Adjacent Progression asks:
When thinking about business, we immediately let our minds wander to profits. Great businesses generate tons of profit. Of course, but we have a profitability bias in that we use it as an early measure of judging how good a business is. Does it bring in substantially more money than it must spend to buy its raw materials, build its products and convince you to buy them? If there's money left over, it's a profitable company. And the bigger the profits, the better the company.
And why would anyone argue with that? We like profits, and the profitability bias is not necessarily a bad one to have. When you're using a framework to understand and assess businesses, it's fair that you would want your checklist to include profitability. But like so many frames we use to understand complex and fluid systems, we do ourselves a disservice using just one, in isolation, without considering other important concepts as we scratch through the qualities the best companies must possess.
Our focus on net profits is probably excessive. Perhaps we need to move up the income statement.
For me, there are two elements to consider with any business’s returns – sales margins and capital turns.
- How much can you make per dollar of sales?
- How much can you sell per dollar of capital you tie up?
Most investors and analysts pay too much attention to margins and too little attention to capital turns. In Alice Schroeder’s discussion of Warren Buffett’s investment in Mid Continent Tab Card Company, she mentions that Buffett looked at margins and capital turns.
Gross Profitability Matters More Than Most Investors Think
It is not necessary for a company to have high margins – and certainly not pricing power – to achieve truly remarkable returns on capital. And it's definitely not necessary to have a high net profit margin from the business's earliest days.
But you do need some basic evidence of a strong business model. What is a strong business model?
There are countless qualitative ways of looking at a business model. I’ll propose one basic quantitative check:
Gross Profits / ((Receivables + Inventory + PP&E) – (Payables + Accrued Expenses))
This number should start looking good – and keep looking better pretty early in a company’s history.
Look, Amazon (AMZN) is an expensive stock. I’m not going to argue otherwise. And it’s got low margins. But it also doesn’t tie up capital in the business. And it’s got the same gross margins Wal-Mart (WMT) does.
So, to me, Amazon is a proven business model quantitatively. And qualitatively I feel its competitive position will be better in five years than it is today. I think Wal-Mart’s will be worse.
Now, Amazon’s operating margin is worse than Wal-Mart’s. But I’m not sure Amazon’s business is worse. And I actually suspect it’s better.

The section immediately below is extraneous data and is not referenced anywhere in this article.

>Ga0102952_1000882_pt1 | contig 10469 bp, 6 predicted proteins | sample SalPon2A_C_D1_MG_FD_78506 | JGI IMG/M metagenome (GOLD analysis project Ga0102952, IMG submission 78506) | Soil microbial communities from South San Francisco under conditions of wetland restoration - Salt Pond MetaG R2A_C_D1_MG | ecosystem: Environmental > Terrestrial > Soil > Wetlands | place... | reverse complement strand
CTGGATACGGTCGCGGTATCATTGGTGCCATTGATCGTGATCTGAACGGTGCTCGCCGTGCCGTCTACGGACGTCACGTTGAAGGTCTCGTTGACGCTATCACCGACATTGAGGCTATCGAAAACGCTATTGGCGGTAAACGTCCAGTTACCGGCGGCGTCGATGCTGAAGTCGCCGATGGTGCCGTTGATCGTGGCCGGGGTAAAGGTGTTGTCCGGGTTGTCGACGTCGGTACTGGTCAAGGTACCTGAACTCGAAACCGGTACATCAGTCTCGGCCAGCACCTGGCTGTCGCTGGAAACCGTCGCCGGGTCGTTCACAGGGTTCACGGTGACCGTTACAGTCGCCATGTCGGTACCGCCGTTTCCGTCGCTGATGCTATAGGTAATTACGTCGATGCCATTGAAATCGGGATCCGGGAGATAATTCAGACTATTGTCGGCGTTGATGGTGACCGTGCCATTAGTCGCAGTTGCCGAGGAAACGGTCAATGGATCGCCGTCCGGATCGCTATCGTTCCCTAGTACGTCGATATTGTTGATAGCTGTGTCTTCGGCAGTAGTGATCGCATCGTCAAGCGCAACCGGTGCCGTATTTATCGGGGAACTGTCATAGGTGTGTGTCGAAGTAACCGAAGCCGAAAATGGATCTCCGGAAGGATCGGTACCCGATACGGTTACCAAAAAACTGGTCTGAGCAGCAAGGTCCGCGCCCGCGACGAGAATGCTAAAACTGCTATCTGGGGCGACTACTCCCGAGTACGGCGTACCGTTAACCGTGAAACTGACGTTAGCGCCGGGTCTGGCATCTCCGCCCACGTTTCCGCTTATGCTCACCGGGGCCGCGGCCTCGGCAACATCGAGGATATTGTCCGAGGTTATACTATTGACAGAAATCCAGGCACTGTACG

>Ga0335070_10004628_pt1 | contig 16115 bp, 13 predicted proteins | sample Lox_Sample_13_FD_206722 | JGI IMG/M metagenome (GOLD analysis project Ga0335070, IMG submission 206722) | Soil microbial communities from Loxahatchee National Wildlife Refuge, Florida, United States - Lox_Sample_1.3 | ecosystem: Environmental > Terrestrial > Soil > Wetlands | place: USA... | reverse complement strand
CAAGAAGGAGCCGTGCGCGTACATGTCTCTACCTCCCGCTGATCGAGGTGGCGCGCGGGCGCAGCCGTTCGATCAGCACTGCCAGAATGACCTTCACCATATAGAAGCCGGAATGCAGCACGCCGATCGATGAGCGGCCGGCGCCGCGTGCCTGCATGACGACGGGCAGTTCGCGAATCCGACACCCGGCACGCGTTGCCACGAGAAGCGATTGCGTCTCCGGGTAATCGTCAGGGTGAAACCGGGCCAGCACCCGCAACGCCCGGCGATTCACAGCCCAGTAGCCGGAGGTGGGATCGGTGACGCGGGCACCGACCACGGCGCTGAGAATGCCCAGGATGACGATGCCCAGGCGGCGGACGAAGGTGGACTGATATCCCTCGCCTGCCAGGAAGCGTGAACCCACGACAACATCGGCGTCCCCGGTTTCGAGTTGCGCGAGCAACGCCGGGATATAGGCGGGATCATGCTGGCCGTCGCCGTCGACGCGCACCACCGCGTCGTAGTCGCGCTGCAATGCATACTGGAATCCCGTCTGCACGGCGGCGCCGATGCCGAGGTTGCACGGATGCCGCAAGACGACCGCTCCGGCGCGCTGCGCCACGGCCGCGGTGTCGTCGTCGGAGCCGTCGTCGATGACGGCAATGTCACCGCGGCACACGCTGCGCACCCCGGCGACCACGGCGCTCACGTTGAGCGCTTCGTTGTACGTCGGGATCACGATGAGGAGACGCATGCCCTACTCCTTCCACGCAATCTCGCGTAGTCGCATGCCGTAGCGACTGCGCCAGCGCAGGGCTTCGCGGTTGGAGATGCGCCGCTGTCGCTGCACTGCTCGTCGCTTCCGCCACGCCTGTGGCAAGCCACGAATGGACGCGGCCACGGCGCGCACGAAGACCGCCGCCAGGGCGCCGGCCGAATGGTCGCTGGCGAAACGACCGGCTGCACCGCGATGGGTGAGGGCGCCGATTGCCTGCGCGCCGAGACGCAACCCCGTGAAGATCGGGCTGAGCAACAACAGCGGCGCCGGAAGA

This is what I mean when I say we sometimes focus too much on margins.
The Need to Self-Fund
Can a company develop a sustainable competitive advantage without earning strong returns on capital relative to its peers?
It’s possible. But, remember, Amazon is a rather weird example of a company that developed strong advantages early on without making good profits. By the time Amazon was strongly profitable, it already had a solid competitive position.
How common is this?
Amazon went public in a bubble. In fact, one of the reasons why Amazon’s management felt they had to expand so quickly in the early years is that it was still possible for new entrants to raise a lot of equity financing. The bursting of the bubble was one of the best things that ever happened to Amazon.
Once an industry matures even a little bit, self-funding – the use of retained earnings in the business – becomes a critical part of future growth. It is often the fuel that drives growth.
Retained earnings are the most reliable form of fuel. For this reason, a company that earns a higher return on its invested capital isn’t just more profitable – it’s better able to grow the business reliably.
Consider the example of an industry growing 7% a year. One company has an 8% after-tax return on unleveraged net tangible assets. The other has a 4% return on after-tax return on unleveraged net tangible assets.
Putting aside the issue of how safe it would be for a company with a 4% after-tax return on capital (basically, 6% before taxes) to borrow anything, there’s still the very real problem that Company A can grow the business 8% a year without leverage – which is fast enough to maintain or even grow market share. Meanwhile, Company B can’t. No matter how much customers may prefer Company B’s product to Company A’s product – if Company B is starting from a position with a 4% after-tax return on capital – it really can’t self-fund growth of more than 4% a year.
It's Hard to Keep Growing Sales Faster Than Assets
To maintain market share in most industries, it is necessary to increase capital pretty close to the rate at which the overall market is growing. So, if Company B wants to maintain its market share – it really needs to get half its growth capital from debt.
Maybe the business is very stable, and maybe the cost of debt is consistently below the 6% pre-tax return on capital Company B can achieve. But if Company B can safely borrow with a 6% pre-tax return on capital, Company A should be able to safely borrow with a 12% pre-tax return on capital.